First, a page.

difficulty handling traffic last summer — will fulfill long-promised additions of sought-after “legendary” Pokemon and the ability for players to battle and trade with each other, he said.
“What happened last summer was really kind of strange, where ‘Pokemon Go’ spiraled out of control to this level of cultural awareness that nobody expected, certainly not us,” Hanke said. The “extremely successful” game now has usage “at a more normal level,” he said.
The hard-to-replicate game still has an enviable following in Japan, China, Korea as well as North America, Dreunen said.
Since the game’s release, Dreunen said, the $40.6 billion worldwide mobile game industry has become flooded, and investment may shift to mobile games that rely on well-loved characters and provide frequent updates.
As spring approaches, there are signs of new life. Milwaukee County has prepared for “Pokemon Go” and future augmented-reality games by requiring game developers to obtain a permit to get players into parks.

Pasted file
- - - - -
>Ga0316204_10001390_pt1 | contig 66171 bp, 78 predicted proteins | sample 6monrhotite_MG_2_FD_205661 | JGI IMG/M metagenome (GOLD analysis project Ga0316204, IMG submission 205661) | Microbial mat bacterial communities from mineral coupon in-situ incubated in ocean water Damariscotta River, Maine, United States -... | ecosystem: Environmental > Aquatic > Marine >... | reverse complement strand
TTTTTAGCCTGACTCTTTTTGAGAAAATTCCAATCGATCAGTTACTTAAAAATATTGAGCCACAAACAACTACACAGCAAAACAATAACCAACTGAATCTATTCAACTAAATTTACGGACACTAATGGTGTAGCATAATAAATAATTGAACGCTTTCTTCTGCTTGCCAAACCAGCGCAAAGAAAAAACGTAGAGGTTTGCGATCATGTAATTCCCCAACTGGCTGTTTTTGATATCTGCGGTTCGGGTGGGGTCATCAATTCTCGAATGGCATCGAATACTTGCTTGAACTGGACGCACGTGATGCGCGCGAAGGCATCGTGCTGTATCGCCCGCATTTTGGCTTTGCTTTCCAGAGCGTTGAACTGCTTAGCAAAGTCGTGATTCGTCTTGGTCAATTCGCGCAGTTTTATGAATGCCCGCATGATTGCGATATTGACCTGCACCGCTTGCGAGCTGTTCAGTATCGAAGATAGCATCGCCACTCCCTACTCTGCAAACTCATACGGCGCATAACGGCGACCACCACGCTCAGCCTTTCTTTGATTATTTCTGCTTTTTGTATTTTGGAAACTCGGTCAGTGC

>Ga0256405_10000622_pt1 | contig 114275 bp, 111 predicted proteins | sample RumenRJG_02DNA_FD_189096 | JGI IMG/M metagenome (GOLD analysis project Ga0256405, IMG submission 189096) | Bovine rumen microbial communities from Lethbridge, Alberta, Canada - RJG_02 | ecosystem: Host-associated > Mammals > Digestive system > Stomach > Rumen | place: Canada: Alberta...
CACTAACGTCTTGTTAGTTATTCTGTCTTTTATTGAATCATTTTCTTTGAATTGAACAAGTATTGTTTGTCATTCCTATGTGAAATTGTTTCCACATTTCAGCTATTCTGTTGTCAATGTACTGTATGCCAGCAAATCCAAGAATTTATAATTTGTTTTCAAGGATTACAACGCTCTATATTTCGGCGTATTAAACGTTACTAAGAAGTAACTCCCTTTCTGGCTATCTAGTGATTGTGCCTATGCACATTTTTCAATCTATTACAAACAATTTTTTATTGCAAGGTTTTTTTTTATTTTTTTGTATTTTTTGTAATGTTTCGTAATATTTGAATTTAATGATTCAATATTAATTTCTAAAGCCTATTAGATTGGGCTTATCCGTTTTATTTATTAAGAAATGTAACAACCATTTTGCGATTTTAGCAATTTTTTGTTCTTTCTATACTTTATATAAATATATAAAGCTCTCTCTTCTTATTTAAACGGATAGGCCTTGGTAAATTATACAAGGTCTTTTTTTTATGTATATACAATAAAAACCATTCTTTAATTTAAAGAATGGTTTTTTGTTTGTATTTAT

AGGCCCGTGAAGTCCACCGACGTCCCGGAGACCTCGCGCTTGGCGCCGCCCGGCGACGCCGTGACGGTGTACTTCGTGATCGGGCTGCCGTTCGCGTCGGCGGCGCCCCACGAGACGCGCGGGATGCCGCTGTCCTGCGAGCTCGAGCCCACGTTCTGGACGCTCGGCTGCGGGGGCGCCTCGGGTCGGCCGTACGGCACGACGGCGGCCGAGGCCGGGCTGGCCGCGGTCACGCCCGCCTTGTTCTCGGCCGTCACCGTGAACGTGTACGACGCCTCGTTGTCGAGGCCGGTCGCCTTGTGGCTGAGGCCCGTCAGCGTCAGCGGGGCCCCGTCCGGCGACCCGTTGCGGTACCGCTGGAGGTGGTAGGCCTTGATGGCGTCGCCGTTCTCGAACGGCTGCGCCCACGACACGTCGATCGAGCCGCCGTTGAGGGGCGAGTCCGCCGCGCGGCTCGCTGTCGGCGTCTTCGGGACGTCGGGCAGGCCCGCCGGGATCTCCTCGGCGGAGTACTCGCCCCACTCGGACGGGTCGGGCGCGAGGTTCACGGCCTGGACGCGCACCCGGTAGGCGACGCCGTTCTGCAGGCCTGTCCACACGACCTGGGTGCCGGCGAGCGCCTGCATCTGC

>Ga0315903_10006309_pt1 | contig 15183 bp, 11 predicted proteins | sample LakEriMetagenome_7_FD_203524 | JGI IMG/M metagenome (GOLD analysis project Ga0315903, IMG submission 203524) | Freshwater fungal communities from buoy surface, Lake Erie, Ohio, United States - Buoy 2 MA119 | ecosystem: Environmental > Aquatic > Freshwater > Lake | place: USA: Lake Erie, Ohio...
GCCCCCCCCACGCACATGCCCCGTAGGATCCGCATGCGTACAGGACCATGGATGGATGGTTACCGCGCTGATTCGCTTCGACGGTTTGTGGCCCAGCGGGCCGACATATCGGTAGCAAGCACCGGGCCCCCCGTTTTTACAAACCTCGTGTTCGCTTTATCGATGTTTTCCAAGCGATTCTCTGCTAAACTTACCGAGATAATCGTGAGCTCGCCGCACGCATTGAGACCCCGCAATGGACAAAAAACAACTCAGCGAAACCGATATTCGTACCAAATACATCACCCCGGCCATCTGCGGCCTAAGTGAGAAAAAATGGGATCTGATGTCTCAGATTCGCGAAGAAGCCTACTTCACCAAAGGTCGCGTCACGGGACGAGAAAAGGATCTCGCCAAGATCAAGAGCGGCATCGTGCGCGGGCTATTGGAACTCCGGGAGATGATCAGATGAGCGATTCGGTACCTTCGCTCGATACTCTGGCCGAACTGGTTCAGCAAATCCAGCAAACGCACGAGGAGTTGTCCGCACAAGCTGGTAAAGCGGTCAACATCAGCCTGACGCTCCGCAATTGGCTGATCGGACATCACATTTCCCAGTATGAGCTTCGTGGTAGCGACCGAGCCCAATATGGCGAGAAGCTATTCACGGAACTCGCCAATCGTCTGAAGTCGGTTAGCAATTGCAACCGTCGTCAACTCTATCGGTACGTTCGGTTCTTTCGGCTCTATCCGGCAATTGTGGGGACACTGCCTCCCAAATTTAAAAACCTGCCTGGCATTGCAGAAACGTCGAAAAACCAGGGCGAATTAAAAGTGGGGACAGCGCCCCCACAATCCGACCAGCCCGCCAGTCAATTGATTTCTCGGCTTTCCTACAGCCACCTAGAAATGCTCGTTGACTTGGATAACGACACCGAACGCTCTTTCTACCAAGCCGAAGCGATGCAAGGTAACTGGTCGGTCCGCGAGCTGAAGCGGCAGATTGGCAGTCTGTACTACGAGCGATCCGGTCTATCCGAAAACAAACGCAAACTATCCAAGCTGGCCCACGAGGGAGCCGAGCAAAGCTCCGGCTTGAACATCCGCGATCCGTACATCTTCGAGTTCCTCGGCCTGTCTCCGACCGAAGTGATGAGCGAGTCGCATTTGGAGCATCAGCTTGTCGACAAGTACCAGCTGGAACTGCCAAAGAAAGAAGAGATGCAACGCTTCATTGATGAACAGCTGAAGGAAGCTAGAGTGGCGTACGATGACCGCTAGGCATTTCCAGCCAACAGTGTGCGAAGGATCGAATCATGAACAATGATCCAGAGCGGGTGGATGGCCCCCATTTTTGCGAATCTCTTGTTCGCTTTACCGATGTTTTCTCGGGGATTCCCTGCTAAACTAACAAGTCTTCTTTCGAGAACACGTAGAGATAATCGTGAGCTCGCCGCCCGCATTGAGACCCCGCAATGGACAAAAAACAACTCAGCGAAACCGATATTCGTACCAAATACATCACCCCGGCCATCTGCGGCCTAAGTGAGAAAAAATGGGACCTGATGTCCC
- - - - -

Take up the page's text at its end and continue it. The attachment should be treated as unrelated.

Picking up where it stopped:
In Maine, members of the “Pokemon Go” 207 Facebook group have noticed more screenshots from players taking up the game again.
Nick Fournier, a 21-yearold media studies student at the University of Southern Maine, said he’s glad the company has finally begun listening to players’ complaints. He described last summer as a phenomenon brought on by the game’s nostalgia and the technology’s novelty that he doesn’t expect to see again.
Erin Morrison, a 23-yearold schoolteacher living in Greene, Maine, said she has kept playing through a dreary winter by driving to places she knew had multiple spots to catch Pokemon.
“With the new update, it’s been so awesome,” she said.
The CEO of Niantic, the company that created “Pokemon Go,” says the game is no passing fad and remains popular.